Booth has a lot a lot of young, exciting talent at his disposal and they just need to take the lead from players like Justin Tipuric, Alun Wyn Jones, Rhys Webb and George North. If they can do that, then I think they will be back on the right track.

They still have a concern over who will wear the No.10 jersey in the continued absence through injury of Gareth Anscombe, although the late signing of Steve Myler from London Irish was a wise piece of business. He can help steady the ship and nurture Cai Evans and Luke Price.

The Blues will have a tough task at Parc y Scarlets. The home side should be back up to full speed with a fully-fit squad and I can’t wait to see Liam Williams and Jonathan Davies back on the field. They are two of our truly world class performers and it will be great to see Jake Ball and Rhys Patchell out there as well.

Scarlets head coach Brad Mooar
Afterlife: The Scarlets are preparing for the new season without Brad Mooar, who has returned home to coach the All Blacks under Ian Foster. Getty Images

I liked what Brad Mooar did in his time at the Scarlets before heading back to New Zealand to join the All Blacks coaching staff and I’m expecting a pretty seamless transition under Delaney.

They have so much talent behind the scrum and a pretty strong pack as well when everyone is fit and I think they will be boosted by the fact they were the first to resolve the pay cuts dispute.

Dragons have followed suit but we are still waiting for the Blues and Ospreys to get consensus their end. That will be a worry going into these upcoming games.

One thing I can say for sure is the players will want to get the issue resolved before stepping out on to the field. When you’re on the pitch you want the action to be your entire focus.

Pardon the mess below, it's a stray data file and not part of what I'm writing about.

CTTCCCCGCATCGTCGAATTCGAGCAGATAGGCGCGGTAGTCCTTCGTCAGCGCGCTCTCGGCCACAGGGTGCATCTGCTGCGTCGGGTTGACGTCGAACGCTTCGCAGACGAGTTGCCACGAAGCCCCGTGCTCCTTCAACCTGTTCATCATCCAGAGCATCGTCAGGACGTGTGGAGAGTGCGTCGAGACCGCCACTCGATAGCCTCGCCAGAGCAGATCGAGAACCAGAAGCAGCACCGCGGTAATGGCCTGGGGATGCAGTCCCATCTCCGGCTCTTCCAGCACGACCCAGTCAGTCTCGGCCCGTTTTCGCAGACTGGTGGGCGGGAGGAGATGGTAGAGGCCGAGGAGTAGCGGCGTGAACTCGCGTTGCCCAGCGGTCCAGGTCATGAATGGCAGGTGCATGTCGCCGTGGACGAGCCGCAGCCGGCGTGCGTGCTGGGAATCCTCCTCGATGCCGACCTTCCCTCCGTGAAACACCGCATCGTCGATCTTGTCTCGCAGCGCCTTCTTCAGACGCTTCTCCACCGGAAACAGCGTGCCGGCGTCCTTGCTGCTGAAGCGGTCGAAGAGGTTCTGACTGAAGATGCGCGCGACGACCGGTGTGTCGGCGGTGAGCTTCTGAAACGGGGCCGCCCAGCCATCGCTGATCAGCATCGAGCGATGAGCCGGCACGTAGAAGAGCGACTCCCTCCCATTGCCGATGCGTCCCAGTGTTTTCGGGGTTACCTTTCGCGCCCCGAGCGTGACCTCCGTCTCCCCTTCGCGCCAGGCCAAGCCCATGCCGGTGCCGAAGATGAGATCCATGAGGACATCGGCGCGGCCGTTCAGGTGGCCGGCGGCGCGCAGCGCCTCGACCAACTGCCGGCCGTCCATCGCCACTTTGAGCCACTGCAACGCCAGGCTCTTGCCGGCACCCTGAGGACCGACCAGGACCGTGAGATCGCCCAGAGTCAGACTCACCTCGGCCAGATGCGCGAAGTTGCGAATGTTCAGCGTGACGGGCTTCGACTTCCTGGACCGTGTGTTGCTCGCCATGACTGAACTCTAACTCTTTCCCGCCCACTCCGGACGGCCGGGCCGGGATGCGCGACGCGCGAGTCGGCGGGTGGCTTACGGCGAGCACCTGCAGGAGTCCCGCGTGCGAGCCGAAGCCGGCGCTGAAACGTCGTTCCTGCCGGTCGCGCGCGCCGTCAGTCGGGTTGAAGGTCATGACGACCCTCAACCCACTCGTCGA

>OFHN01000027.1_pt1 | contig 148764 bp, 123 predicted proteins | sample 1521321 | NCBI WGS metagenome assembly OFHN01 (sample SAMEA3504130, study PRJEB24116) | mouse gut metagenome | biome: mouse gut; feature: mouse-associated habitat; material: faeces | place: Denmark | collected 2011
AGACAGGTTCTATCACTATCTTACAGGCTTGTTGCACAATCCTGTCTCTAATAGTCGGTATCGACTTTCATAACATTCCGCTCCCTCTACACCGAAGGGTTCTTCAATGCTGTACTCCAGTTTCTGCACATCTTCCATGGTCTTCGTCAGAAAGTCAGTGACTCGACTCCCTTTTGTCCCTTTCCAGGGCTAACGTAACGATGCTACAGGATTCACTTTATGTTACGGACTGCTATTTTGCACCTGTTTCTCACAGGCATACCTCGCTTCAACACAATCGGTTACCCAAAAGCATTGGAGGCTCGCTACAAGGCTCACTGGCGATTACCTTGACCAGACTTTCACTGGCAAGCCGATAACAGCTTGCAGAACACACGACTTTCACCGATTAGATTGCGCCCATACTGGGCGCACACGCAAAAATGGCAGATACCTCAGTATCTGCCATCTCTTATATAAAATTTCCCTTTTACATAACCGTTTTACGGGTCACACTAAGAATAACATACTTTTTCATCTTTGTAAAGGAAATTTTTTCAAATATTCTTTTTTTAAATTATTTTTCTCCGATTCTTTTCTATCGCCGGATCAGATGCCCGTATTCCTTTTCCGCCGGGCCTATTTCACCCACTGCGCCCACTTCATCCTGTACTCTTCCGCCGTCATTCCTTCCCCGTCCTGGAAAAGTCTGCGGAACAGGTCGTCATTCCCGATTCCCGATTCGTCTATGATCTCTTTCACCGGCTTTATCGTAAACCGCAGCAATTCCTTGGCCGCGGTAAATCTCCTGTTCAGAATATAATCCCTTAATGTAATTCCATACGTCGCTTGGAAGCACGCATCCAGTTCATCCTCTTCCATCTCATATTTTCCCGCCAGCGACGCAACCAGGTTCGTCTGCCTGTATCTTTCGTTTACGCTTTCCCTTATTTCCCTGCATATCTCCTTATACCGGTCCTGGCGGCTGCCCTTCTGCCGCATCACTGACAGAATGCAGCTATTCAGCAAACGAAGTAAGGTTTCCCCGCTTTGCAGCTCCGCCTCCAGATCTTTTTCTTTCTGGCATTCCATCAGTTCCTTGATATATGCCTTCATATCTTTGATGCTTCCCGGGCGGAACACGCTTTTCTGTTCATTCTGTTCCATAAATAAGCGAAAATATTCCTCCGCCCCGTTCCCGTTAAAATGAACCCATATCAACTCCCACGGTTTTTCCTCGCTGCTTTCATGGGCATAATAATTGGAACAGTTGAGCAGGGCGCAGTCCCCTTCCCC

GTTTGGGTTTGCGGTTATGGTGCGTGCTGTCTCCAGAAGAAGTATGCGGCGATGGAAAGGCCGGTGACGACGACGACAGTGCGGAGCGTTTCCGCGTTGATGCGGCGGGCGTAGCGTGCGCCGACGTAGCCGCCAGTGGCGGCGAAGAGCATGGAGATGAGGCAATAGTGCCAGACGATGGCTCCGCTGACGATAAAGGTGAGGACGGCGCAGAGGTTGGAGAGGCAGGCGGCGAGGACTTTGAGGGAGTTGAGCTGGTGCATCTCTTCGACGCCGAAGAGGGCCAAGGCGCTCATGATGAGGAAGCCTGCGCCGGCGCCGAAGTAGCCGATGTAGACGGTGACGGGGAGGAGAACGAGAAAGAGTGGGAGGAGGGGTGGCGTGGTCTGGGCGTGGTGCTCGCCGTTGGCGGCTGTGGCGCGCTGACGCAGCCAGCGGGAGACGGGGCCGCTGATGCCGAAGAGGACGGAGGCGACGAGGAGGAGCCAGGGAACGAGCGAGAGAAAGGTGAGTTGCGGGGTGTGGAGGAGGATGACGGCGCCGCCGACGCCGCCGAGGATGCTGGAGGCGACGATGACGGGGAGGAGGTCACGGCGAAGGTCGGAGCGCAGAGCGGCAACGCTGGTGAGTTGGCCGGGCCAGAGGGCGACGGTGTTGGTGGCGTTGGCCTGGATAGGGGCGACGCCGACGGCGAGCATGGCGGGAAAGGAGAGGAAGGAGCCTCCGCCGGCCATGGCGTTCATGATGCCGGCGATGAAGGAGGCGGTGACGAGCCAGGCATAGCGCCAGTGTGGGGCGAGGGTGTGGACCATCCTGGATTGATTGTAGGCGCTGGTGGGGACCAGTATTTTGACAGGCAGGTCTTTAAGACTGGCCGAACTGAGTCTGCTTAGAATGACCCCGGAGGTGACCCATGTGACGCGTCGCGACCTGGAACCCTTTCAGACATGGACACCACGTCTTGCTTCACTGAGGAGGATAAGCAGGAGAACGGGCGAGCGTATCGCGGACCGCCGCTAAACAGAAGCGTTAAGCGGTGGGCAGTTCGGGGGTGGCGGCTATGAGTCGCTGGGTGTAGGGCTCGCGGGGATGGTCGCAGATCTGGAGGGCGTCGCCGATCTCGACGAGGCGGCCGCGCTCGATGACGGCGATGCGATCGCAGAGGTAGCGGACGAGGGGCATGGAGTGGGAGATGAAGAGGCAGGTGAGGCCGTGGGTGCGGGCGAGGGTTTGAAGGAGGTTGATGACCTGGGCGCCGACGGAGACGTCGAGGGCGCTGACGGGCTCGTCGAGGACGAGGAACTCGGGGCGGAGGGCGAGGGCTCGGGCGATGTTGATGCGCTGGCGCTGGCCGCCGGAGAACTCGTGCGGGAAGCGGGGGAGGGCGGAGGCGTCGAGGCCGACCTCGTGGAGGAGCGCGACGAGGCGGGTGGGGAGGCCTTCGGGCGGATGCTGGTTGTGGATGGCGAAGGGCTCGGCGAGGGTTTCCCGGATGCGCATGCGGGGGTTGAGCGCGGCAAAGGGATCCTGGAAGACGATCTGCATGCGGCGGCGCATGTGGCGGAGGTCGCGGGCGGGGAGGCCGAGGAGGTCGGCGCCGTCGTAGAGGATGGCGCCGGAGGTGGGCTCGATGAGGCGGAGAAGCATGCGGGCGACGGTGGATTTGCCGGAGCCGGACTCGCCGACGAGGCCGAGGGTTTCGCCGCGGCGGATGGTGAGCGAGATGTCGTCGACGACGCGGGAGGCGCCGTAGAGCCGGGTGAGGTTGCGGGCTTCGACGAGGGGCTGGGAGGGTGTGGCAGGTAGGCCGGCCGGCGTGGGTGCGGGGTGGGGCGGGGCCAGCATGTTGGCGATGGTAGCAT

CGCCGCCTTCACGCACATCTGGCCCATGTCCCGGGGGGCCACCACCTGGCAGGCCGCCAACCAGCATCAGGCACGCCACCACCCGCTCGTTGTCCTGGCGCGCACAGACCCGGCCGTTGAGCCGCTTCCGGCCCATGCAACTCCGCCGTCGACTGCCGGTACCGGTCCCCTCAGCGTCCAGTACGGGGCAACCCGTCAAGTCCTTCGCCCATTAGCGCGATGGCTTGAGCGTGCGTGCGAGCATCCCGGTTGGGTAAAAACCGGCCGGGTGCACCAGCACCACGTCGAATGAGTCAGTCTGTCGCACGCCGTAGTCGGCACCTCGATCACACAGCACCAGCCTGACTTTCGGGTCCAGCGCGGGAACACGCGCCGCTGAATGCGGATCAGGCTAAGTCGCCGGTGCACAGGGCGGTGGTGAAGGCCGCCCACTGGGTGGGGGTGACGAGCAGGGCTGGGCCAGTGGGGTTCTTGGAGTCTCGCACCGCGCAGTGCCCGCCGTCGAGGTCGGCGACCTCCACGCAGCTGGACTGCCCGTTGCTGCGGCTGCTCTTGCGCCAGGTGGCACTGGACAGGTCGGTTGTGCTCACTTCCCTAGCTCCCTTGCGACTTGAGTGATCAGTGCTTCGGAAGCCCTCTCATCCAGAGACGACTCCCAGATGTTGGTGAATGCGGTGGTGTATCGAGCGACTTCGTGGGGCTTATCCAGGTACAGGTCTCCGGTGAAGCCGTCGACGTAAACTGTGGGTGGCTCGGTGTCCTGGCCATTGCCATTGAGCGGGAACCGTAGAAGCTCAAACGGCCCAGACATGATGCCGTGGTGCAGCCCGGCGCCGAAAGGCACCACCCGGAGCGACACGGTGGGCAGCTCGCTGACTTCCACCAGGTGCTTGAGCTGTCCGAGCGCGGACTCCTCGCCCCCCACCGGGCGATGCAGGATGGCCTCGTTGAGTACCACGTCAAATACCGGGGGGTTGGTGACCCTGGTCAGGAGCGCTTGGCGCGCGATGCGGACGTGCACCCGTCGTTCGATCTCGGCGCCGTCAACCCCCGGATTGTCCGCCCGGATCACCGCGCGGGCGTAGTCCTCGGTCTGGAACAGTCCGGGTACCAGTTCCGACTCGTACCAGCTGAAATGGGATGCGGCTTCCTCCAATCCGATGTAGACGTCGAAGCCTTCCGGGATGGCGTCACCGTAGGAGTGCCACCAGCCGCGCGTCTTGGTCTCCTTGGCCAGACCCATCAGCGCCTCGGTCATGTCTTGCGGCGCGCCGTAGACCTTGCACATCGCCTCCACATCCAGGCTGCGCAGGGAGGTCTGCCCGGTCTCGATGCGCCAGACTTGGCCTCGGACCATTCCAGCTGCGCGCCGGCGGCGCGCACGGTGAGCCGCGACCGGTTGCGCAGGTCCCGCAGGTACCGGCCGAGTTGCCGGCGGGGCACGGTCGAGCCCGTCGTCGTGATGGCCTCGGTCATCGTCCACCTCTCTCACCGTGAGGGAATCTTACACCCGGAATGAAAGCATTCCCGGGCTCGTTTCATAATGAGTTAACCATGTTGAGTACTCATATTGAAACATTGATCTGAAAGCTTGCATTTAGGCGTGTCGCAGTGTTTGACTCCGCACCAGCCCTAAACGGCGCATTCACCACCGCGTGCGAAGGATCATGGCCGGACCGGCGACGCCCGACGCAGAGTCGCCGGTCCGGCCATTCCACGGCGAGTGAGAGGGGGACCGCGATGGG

I can’t see how players will want to be playing in competitive matches – where they could suffer a serious injury which might end their career – if how much they are getting paid is not decided.

My hope – and this comes from the perspective of an ex player with no semblance of club bias – is that the issue gets resolved. That problem aside, I think the Scarlets will be good enough to see off the Blues.

John Mulvihill’s Blues must be wary of what is going on at the Dragons. If they are not careful the capital region will find themselves bringing up the rear. Mulvihill has some excellent players at his disposal and I like the additions of Sam Moore, Cory Hill and Rhys Carre to their pack. We’ve known for a long time the forward area is where Mulvihill has to strengthen.

He has done that and the hope will be it can make a difference.

I think it will in the longer term, but it will be too soon to get an advantage over the Scarlets.

It has been a desperate year for rugby in Wales. The floods came and devastated so many local clubs, the Six Nations didn’t finish, and then everyone went into lockdown. We’ve had pay disputes, some players have lost their jobs, and there is still so much uncertainty in the game. That’s why getting back out on to the pitch this weekend is so important for everyone who loves the game in Wales. It will be a huge boost for everyone.

We saw how the spirit of the whole nation was lifted in New Zealand when they brought back a domestic version of Super Rugby. It is going to be the same thing over the next few weeks in Wales.

SHANE WILLIAMS